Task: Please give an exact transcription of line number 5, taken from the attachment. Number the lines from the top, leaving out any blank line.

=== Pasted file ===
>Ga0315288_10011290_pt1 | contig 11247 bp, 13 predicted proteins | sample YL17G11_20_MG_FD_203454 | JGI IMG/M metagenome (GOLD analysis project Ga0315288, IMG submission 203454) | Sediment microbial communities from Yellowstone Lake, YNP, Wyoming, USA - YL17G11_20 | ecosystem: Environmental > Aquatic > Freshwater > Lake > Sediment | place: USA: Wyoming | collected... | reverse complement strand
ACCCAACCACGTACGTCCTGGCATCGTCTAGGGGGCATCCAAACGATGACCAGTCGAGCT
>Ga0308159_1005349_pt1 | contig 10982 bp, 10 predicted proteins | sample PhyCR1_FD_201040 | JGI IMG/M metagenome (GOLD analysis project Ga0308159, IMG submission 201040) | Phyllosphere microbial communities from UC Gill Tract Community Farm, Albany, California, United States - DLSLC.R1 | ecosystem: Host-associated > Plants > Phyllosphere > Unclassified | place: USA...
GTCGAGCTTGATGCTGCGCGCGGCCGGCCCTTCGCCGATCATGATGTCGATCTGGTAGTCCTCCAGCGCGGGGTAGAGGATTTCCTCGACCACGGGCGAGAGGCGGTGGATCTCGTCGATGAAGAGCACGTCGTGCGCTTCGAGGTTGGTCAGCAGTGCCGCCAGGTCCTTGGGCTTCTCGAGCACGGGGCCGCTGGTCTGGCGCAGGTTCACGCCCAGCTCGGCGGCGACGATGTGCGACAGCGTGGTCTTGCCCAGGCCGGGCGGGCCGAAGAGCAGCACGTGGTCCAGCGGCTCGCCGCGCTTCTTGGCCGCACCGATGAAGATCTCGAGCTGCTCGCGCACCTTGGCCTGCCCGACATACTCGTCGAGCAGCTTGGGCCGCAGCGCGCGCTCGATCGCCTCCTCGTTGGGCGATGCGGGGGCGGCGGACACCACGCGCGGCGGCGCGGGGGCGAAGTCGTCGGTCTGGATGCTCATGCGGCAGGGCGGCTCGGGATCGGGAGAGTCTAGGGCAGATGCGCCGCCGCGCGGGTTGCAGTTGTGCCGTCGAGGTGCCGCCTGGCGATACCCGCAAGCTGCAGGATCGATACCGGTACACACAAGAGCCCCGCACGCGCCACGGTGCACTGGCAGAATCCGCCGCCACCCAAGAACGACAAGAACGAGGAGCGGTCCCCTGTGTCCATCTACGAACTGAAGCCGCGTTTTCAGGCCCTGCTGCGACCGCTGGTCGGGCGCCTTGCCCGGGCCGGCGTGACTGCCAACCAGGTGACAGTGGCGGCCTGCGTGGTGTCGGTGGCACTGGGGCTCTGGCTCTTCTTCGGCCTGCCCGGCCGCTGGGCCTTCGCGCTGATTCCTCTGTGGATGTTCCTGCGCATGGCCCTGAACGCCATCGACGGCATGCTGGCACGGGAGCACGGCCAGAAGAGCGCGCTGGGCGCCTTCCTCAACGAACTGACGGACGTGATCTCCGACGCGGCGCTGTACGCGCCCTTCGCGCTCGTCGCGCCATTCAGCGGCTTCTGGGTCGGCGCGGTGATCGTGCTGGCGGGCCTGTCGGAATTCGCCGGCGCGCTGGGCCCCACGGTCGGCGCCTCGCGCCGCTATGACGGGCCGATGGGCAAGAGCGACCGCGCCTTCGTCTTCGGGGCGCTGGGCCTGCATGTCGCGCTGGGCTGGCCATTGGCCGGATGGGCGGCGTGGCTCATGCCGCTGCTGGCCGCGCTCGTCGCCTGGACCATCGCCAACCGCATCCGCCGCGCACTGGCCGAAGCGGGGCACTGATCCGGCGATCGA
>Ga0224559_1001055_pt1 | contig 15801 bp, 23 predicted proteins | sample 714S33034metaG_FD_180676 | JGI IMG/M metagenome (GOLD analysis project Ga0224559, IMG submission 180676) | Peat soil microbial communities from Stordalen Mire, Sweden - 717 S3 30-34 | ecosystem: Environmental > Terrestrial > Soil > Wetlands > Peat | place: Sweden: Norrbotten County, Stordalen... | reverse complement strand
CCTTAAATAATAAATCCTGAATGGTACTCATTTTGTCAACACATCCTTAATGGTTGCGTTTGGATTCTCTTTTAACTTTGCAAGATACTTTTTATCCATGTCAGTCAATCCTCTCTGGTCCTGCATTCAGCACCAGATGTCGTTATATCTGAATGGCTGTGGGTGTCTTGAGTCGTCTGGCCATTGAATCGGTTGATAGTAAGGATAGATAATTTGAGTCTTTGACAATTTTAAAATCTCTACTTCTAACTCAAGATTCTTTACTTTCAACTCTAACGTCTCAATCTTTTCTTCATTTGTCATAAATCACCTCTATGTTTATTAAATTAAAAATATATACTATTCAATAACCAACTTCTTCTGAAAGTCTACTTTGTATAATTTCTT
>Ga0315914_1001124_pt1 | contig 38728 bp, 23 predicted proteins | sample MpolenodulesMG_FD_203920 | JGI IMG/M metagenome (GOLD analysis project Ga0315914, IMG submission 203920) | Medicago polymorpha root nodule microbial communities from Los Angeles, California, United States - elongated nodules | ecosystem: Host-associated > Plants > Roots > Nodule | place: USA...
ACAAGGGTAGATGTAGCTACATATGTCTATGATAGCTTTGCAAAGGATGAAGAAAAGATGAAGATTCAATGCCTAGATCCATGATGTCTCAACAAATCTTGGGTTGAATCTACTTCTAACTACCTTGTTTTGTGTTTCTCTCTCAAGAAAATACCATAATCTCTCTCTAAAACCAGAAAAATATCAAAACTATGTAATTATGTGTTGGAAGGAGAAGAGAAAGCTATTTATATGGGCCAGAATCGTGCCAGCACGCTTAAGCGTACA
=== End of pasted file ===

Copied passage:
>Ga0224559_1001055_pt1 | contig 15801 bp, 23 predicted proteins | sample 714S33034metaG_FD_180676 | JGI IMG/M metagenome (GOLD analysis project Ga0224559, IMG submission 180676) | Peat soil microbial communities from Stordalen Mire, Sweden - 717 S3 30-34 | ecosystem: Environmental > Terrestrial > Soil > Wetlands > Peat | place: Sweden: Norrbotten County, Stordalen... | reverse complement strand